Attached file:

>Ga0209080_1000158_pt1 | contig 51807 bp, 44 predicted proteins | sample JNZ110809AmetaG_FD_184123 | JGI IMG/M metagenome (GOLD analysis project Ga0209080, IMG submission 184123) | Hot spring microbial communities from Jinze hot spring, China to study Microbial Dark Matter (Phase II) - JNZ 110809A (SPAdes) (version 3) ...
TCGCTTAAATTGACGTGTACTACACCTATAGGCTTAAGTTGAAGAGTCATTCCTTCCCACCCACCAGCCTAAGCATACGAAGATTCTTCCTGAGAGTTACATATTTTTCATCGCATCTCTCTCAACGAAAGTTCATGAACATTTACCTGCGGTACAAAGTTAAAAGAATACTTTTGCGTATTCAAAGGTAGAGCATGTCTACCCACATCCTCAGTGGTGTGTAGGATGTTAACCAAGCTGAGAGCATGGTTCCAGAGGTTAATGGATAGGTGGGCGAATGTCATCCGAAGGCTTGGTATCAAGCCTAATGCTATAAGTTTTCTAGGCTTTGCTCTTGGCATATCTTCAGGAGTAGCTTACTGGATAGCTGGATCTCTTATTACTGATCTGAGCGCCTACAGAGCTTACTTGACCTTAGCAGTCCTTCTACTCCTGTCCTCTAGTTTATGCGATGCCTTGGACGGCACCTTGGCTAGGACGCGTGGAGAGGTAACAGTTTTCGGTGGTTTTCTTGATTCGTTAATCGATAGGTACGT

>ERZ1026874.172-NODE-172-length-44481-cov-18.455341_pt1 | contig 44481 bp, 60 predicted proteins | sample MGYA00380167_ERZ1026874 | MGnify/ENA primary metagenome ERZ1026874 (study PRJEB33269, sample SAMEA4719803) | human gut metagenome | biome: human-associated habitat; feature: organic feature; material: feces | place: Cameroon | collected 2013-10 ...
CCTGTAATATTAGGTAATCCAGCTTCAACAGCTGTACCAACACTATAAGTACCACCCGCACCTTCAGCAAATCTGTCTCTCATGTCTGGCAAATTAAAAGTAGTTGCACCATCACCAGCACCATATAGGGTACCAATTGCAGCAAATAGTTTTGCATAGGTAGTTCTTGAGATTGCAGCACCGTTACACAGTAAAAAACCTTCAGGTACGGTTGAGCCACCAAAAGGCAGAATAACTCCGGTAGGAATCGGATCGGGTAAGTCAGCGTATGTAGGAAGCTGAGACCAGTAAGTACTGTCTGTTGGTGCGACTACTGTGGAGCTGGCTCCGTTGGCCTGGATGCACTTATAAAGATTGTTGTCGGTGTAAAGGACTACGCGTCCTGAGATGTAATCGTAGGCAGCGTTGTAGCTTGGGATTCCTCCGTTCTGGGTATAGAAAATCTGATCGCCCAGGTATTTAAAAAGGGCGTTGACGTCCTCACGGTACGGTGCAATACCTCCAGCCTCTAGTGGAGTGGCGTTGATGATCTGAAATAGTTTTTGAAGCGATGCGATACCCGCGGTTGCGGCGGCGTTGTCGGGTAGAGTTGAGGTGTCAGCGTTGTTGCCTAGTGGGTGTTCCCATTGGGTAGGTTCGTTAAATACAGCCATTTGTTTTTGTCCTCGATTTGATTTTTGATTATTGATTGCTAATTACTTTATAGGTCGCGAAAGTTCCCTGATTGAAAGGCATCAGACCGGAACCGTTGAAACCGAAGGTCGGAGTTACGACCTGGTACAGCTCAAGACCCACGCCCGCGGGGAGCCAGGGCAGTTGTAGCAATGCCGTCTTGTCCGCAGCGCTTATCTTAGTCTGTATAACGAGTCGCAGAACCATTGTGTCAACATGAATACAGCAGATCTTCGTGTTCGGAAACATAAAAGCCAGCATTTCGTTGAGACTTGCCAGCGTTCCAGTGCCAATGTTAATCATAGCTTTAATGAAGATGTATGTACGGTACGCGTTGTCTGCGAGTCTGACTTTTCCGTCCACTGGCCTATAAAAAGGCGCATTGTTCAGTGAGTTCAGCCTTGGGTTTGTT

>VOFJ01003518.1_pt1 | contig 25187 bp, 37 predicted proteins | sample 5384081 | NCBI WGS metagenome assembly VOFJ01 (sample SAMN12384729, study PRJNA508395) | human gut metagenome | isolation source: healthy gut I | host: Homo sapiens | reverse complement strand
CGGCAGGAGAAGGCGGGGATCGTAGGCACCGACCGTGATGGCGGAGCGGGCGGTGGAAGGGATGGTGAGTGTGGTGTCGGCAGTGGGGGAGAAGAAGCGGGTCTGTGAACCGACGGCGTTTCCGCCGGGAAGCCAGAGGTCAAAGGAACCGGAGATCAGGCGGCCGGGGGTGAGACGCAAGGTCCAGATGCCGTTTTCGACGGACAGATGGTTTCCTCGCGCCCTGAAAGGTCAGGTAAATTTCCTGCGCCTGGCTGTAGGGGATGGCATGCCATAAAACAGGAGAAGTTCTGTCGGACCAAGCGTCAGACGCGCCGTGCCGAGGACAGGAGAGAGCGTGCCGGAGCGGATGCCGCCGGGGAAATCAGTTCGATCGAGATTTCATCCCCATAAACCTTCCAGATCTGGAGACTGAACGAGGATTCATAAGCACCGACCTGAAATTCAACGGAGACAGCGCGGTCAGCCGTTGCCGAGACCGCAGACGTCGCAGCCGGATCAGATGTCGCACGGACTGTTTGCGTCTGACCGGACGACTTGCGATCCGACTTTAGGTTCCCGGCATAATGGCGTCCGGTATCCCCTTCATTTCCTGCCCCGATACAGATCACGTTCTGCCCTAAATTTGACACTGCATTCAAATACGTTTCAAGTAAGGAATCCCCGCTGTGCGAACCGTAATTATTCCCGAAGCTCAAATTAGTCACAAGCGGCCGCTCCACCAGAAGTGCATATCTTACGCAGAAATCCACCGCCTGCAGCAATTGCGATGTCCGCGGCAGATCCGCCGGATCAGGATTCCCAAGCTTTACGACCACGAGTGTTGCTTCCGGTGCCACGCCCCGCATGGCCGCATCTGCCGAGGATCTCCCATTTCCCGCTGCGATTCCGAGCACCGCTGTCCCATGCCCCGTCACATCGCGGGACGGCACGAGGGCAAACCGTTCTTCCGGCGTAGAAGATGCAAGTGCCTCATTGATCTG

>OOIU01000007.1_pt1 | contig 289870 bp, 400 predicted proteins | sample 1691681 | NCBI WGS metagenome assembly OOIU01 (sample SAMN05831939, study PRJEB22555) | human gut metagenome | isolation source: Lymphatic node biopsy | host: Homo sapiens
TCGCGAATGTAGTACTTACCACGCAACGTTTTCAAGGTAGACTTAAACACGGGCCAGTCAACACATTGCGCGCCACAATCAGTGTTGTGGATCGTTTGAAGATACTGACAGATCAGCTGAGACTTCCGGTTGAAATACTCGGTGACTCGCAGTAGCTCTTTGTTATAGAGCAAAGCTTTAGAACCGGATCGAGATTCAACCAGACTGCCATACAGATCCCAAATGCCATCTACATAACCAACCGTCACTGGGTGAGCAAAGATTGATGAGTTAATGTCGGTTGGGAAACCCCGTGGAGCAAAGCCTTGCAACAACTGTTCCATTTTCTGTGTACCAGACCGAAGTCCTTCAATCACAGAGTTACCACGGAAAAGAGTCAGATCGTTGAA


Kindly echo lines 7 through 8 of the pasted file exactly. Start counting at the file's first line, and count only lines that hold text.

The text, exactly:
>OOIU01000007.1_pt1 | contig 289870 bp, 400 predicted proteins | sample 1691681 | NCBI WGS metagenome assembly OOIU01 (sample SAMN05831939, study PRJEB22555) | human gut metagenome | isolation source: Lymphatic node biopsy | host: Homo sapiens
TCGCGAATGTAGTACTTACCACGCAACGTTTTCAAGGTAGACTTAAACACGGGCCAGTCAACACATTGCGCGCCACAATCAGTGTTGTGGATCGTTTGAAGATACTGACAGATCAGCTGAGACTTCCGGTTGAAATACTCGGTGACTCGCAGTAGCTCTTTGTTATAGAGCAAAGCTTTAGAACCGGATCGAGATTCAACCAGACTGCCATACAGATCCCAAATGCCATCTACATAACCAACCGTCACTGGGTGAGCAAAGATTGATGAGTTAATGTCGGTTGGGAAACCCCGTGGAGCAAAGCCTTGCAACAACTGTTCCATTTTCTGTGTACCAGACCGAAGTCCTTCAATCACAGAGTTACCACGGAAAAGAGTCAGATCGTTGAA